If you wish you can, as we often do, stay with mezes all night, ordering as you need them, punctuating the eating with glasses of raki and conversation. A Turkish meze meal can be a four – five hour affair, or more. You might want to include a salad (there are usually 4 or 5 choices–usually dressed in lemon juice & olive oil) along with your meze.
When you are done with your mezes, you might want to try a vegetable dish: a stuffed eggplant, or broad beans in oil, or stuffed bell peppers, eggplants, or squash. Then you might want to go on to your meat, chicken, or fish dish.
It may sound like a lot of food to you but not to us, and actually it is not as much as it sounds since the portions are small and the food relatively light and easily digested. To you, we seem to eat a lot of things in a meal; but Turks who have visited the U.S. are shocked by the huge portions of meals.
You don’t need to order your entire meal in advance but instead can build it as you go along, this is easy since so many of the dishes are pre-prepared and served at room temperature. Also at the Lokantas you will be ushered, if you wish, into the kitchen where the cook will delight in showing and explaining what his kitchen has to offer.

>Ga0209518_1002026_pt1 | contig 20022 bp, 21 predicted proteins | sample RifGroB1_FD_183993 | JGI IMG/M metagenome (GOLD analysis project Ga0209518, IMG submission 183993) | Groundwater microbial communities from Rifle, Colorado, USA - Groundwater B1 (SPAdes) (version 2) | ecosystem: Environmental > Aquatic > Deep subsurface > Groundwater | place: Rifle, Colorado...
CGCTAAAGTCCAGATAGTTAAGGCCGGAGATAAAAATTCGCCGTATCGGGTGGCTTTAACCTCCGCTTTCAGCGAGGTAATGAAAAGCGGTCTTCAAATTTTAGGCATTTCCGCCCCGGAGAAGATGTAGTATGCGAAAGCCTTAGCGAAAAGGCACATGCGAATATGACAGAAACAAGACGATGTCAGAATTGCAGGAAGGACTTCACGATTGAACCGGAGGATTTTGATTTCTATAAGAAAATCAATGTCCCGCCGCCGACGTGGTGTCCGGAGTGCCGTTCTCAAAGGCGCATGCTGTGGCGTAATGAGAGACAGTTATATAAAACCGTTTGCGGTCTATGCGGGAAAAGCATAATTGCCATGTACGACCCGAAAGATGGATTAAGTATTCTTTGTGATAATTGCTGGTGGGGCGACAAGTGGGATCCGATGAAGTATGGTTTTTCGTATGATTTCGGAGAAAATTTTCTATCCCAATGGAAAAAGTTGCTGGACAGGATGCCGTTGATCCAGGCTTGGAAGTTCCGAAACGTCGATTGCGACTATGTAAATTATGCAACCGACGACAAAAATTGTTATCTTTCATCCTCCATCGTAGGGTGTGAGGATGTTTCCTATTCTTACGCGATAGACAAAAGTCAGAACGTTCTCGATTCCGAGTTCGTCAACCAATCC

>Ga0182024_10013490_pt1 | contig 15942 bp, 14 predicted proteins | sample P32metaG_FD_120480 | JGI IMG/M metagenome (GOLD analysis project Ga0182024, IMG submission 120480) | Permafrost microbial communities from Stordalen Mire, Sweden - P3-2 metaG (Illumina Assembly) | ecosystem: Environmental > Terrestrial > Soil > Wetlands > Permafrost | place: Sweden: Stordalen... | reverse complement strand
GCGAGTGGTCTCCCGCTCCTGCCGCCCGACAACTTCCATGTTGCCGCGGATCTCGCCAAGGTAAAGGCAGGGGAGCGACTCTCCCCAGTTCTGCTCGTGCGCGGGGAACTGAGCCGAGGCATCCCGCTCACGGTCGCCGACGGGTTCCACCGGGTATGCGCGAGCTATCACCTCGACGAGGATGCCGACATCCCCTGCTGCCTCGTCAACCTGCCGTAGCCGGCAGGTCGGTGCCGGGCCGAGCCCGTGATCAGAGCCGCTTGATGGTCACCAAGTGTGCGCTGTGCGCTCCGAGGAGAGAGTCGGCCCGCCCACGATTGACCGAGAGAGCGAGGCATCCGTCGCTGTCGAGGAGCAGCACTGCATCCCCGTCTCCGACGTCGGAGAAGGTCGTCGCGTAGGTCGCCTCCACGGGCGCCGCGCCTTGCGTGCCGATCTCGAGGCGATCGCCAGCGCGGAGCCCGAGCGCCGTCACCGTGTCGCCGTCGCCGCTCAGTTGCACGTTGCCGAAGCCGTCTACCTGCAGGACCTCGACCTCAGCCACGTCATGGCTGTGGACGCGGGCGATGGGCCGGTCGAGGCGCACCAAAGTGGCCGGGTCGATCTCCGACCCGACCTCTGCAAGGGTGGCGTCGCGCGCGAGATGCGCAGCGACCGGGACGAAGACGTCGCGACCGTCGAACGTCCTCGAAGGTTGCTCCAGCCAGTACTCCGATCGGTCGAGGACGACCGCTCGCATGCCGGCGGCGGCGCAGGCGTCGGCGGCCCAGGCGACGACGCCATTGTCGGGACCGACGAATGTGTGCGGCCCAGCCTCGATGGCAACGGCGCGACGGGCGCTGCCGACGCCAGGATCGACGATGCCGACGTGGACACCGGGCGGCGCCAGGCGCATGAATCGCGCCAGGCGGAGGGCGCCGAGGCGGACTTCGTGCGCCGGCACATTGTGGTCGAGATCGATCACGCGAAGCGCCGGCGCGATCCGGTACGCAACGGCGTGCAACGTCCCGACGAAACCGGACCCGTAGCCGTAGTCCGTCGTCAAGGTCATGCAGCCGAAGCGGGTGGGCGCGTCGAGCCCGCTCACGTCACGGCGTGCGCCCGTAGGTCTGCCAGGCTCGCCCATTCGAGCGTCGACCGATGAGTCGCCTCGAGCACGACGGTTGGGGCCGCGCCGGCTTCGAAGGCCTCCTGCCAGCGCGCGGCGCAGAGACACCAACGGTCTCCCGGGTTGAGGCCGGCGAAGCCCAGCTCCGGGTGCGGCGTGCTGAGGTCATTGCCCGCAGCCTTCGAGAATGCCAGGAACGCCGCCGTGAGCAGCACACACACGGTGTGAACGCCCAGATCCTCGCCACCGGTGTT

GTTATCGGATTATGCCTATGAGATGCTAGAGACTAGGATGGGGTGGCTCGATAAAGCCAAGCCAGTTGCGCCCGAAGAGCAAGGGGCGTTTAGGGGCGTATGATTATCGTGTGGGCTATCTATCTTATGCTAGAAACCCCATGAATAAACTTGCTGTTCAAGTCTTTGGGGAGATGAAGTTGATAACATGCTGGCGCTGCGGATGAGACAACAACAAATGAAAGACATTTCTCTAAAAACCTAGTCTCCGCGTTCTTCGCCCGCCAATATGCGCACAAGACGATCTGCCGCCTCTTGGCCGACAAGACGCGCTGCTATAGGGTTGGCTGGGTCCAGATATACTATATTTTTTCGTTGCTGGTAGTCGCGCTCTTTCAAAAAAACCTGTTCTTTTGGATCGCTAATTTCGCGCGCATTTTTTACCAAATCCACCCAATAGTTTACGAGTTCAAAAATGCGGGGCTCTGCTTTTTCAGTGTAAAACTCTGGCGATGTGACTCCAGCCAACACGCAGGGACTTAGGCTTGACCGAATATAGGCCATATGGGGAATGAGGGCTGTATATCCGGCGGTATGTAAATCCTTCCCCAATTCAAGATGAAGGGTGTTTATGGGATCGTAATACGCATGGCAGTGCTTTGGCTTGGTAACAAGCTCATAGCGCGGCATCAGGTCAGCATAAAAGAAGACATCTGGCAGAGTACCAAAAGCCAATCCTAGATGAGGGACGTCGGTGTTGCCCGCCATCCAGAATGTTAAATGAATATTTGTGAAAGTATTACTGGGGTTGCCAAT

Since so much of the food is pre-prepared and standing in kettles and vats you will actually be able to see what you will be getting.
As to what you think of as the “main course” meat portions will look shockingly small to your meat-oriented tastes. Actually a Turkish meal in the aggregate is really more of a vegetarian affair.
The lamb chops will be miniscule (but real lamb not mutton) and the beef (more likely veal) served in tiny cutlets. If you like steak Turkey is not the country to ask for it.
Fish is priced by weight, rather than by portion. The practice is either to go to the display area to choose your fish or have it brought to the table, next you have the whole fish or fillets weighed and priced, and then you indicate how you wish it cooked, grilled or fried.
Turks know how to cook fish exquisitely. The seas around Turkey as in many places have been dangerously over fished; therefore, fish is no bargain. Remember that you should know the price of fish before you finalize your order.
As for desserts; typically it is fruit, that is the Turkish choice, maybe a plate of sliced melon, bananas, apple, and pear sprinkled with cherries.Or you might choose a quince compote spread with kaymak, a delicious thick cream. There will also be rice and rice flour puddings, and baklava available.
All of this ends with Turkish coffee. American coffee is for some reason not an alternative, but you can get packets of instant coffee and hot water. Since Turkish coffee is made by boiling the mixture of water, sugar, and coffee over a flame you must indicate on ordering whether you want little sugar, medium sugar, or a lot of sugar.
In the old days true hospitality involved roasting, grinding and boiling the coffee in the presence of the honored guest. While the coffee is served in tiny demi-tasse cup it packs a great deal of flavor. Glasses of tea are also an option.
‘Afiyet olsun’, Turkish for ‘Bon Appetit’.